• Prior to OIF there was information indicating Iraq had planned and built a breakout BW capability, in the form of a set of mobile production units, capable of producing BW agent at short notice in sufficient quantities to weaponize. Although ISG has conducted a thorough investigation of every aspect of this information, it has not found any equipment suitable for such a program, nor has ISG positively identified any sites. No documents have been uncovered. Interviews with individuals suspected of involvement have all proved
    negative.
  • ISG harbors severe doubts about the source’s credibility in regards to the breakout program.
  • ISG thoroughly examined two trailers captured in 2003, suspected of being mobile BW agent production units, and investigated the associated evidence. ISG judges that its Iraqi makers almost certainly designed and built the equipment exclusively for the generation of hydrogen. It is impractical to use the equipment for the production and weaponization of BW agent. ISG judges that it cannot therefore be part of any BW program.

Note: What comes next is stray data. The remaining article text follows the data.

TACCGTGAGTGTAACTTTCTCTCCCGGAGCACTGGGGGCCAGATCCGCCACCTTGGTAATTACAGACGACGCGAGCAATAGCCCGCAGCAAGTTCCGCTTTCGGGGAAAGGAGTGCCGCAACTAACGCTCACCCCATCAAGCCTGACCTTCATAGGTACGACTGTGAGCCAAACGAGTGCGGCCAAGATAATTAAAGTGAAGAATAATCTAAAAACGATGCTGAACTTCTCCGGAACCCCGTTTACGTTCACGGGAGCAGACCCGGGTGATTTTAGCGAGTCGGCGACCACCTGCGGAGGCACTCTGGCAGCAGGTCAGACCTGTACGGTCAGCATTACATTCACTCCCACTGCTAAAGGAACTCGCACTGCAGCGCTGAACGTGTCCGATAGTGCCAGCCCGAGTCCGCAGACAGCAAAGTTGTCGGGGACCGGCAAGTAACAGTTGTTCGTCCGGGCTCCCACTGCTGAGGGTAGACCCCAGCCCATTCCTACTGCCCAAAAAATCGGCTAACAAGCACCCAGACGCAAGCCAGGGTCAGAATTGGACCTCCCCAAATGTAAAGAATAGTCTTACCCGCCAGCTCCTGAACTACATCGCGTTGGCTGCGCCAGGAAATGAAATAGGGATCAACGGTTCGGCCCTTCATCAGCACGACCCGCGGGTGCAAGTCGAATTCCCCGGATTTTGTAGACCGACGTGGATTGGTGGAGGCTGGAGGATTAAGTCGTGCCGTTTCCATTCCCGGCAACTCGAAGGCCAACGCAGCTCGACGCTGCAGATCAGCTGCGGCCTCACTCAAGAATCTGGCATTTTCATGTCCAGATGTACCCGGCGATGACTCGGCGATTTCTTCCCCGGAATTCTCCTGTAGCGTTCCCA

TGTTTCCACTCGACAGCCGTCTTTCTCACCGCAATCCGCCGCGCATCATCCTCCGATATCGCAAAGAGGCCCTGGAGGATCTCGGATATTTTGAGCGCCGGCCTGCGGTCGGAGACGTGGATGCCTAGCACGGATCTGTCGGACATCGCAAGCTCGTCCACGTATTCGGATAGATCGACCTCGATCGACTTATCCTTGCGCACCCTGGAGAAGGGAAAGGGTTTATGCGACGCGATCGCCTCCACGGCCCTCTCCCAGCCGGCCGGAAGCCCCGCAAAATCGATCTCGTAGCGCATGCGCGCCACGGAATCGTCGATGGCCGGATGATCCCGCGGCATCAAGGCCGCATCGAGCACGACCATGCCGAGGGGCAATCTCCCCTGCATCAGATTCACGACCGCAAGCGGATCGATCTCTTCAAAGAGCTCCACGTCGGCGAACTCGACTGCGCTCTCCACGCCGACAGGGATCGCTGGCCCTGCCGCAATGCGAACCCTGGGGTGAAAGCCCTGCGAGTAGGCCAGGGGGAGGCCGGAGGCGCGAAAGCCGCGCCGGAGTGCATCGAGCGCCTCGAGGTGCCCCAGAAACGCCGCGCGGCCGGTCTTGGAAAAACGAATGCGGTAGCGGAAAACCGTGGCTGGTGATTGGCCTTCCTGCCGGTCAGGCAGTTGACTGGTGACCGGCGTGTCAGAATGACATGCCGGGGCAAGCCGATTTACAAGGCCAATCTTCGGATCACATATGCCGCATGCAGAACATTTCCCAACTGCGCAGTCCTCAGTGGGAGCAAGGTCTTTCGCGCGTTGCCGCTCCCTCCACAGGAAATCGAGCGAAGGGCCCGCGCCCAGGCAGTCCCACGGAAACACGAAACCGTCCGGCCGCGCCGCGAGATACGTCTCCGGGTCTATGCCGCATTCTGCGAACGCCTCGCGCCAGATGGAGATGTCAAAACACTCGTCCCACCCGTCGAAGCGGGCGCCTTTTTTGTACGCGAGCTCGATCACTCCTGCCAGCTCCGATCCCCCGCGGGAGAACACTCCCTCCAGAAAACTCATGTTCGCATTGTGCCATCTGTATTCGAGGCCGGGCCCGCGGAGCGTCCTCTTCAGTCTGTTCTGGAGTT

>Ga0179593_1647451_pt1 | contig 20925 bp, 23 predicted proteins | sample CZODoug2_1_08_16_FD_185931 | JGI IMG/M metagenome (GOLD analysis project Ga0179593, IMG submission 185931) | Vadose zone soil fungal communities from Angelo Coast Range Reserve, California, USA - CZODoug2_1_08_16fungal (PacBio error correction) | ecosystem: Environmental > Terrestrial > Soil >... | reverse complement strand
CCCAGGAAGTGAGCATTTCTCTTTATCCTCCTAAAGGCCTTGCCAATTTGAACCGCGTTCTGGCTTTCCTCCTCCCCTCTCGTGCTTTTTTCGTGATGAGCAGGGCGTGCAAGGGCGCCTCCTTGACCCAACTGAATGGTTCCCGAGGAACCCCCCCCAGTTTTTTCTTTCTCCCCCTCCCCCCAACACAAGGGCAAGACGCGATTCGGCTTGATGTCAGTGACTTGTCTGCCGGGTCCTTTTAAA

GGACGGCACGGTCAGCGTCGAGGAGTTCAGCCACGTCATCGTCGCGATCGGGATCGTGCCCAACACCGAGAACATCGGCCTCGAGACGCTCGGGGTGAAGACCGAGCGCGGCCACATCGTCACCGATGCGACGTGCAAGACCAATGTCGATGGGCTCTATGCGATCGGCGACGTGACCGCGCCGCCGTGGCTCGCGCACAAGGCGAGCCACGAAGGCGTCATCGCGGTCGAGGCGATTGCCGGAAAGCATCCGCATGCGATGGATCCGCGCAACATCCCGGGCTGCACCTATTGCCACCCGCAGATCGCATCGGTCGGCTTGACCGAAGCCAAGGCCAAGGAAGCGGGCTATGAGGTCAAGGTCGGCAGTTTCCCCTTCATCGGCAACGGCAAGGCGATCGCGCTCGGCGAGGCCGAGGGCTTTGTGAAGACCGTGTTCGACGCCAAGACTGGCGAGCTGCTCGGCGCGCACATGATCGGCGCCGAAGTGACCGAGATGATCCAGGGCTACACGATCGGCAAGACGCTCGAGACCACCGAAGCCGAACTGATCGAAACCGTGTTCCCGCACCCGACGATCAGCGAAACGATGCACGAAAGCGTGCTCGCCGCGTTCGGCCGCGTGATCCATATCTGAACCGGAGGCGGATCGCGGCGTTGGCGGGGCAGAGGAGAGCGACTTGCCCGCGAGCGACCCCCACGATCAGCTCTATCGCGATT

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Evolution of the Biological Warfare Program

The Regime Strategy and WMD Timeline

For an overview of Iraqi WMD programs and policy choices, readers should consult the Regime Strategy and WMD Timeline chart, enclosed as a separate foldout and in tabular form at the back of Volume I. Covering the period from 1980-2003, the timeline shows specific events bearing on the Regime’s efforts in the BW, CW, delivery systems and nuclear realms and their chronological relationship with political and military developments that had direct bearing on the Regime’s policy choices.

Readers should also be aware that, at the conclusion of each volume of text, ISG has included a foldout summary chart that relate, inflection points—critical turning points in the Regime’s down arrowWMD policymaking—to particular events, initiatives, or decisions the Regime took with respect to specific WMD programs. Inflection points are marked in the margins of the text with a gray triangle.

 

Evolution of the Biological Warfare Program